There’s a group hug today about the President’s announcement of new fuel economy standards. The carmakers like it because they don’t have to worry about 50 state regulations. Environmentalists like it because it means getting the equivalent of 177 million cars off the road or shutting down 194 coal-fired power plants. That reduces the dependence on foreign oil, which the government likes. As for drivers…
I imagine most people support the idea because they’ll save on gas, even though the price of cars will go up an average of $1300 by 2016, when the industry average must hit 35.5 mpg. US News and World Report looks at some of the ways this may affect car buyers.
Light trucks (SUVs) will have to get 30 mpg. So, will carmakers produce fewer SUVs and large vehicles, which so many Americans have desired in the past? Maybe we’ll see a small reduction, but the technology already exists to make SUVs more fuel efficient. It’ll be interesting to see, though, how buyers react and how carmakers attain the average. Do they try to skew it by selling a small number of ultra-high mpg electric cars?
One of the few dissenting voices I’ve read comes, not surprisingly, from Myron Ebell at the Competitive Enterprise Institute, an oil and automotive lobby:
“We think these new mandatory fuel standards are most unfortunate. They will price people out of larger vehicles and force them into smaller vehicles. Smaller cars may use less fuel, but they don’t meet the needs of many people and studies show they are less safe.”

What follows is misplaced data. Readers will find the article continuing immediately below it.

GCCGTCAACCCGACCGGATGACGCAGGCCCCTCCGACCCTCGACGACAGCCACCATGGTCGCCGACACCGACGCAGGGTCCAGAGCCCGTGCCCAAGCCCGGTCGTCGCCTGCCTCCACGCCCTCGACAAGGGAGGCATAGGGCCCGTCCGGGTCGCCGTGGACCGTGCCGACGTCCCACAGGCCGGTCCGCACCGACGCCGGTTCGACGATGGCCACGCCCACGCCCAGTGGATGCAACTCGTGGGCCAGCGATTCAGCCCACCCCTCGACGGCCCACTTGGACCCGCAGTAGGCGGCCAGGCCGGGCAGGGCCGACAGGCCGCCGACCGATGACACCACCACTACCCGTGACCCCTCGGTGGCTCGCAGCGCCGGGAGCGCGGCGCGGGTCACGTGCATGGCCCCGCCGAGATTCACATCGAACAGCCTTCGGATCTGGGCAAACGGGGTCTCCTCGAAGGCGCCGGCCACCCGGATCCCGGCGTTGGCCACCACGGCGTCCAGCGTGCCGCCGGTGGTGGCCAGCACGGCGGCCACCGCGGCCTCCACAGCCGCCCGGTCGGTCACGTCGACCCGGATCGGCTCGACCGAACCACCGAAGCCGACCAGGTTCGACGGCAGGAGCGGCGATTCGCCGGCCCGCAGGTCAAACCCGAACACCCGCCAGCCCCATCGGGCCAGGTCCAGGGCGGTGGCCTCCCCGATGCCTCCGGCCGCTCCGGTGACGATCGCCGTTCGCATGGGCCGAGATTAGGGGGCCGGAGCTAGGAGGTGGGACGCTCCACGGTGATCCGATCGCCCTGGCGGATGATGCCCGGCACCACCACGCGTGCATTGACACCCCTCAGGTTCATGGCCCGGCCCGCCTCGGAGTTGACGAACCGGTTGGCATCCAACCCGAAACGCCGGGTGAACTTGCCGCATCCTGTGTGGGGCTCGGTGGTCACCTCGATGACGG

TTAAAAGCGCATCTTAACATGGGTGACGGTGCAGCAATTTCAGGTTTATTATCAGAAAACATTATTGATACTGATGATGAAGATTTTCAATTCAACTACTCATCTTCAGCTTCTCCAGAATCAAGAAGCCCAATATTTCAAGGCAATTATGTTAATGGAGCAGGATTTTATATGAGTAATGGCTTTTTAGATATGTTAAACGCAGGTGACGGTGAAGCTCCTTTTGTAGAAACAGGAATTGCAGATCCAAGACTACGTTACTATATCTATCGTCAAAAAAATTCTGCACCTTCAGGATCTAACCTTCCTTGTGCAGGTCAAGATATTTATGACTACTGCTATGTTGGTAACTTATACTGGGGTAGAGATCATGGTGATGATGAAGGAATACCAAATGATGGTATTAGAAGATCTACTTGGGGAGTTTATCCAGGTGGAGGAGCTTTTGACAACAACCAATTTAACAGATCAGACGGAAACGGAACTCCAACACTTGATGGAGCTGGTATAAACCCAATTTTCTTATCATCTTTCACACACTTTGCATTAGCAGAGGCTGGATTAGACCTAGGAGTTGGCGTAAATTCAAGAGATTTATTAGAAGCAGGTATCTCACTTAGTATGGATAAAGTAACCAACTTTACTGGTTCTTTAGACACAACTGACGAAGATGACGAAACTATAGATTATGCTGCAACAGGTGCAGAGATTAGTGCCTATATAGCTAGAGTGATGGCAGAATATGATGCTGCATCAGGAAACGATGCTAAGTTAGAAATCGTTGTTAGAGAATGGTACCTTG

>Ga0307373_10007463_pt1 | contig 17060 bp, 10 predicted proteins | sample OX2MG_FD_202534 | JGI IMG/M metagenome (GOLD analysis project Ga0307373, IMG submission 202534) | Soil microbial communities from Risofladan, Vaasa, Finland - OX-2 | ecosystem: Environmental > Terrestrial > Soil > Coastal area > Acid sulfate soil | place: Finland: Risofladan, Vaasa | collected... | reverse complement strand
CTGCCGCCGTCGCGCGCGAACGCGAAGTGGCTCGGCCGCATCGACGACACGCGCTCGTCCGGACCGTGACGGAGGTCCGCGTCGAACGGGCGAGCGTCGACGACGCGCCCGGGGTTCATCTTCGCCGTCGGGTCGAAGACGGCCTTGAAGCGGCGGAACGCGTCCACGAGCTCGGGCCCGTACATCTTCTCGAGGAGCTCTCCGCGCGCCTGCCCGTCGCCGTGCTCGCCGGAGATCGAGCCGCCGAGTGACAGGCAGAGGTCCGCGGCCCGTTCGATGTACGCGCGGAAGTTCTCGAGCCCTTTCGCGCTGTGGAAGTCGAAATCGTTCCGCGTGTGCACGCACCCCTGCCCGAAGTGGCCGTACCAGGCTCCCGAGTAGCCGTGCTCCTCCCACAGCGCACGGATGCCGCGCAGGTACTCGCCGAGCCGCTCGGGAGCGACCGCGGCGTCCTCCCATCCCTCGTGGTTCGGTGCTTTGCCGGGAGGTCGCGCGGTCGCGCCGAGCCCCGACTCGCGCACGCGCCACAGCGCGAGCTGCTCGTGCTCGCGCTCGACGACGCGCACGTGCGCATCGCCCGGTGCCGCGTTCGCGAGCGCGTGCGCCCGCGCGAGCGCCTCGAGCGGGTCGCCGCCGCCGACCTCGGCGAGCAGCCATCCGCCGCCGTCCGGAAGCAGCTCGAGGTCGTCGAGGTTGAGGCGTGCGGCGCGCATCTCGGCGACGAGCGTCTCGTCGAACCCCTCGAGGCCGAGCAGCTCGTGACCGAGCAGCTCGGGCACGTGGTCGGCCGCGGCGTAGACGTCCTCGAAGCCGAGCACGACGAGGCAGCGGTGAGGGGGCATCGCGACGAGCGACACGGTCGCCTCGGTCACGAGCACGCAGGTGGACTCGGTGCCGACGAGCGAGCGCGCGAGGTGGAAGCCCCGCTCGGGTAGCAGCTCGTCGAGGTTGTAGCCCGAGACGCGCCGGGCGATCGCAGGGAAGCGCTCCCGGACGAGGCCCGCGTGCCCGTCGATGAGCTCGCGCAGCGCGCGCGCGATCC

That argument is old and suspect. I don’t see how it’s safer to have bigger cars on the roads. I couldn’t see around one of them the other day and almost paid dearly for it.
Besides, the oil companies will probably get out of the retail gas business anyway. From Bnet:
Now, with a new national tailpipe emissions standard on the horizon, Big Oil’s divestiture of its retail fuel locations will go into overdrive. Exxon is already convinced that fuel-efficiency will drive down gasoline consumption in developed countries. The rest of Big Oil will be close behind.
As a result, the number of franchises will rise; discounters Sam’s Club and Costco will add to its retail gas inventory; and the Big Three convenience store operators will take advantage of the coming glut and buy locations at a bargain.
Seems like, for once, this is change with a consensus behind it. You on board?
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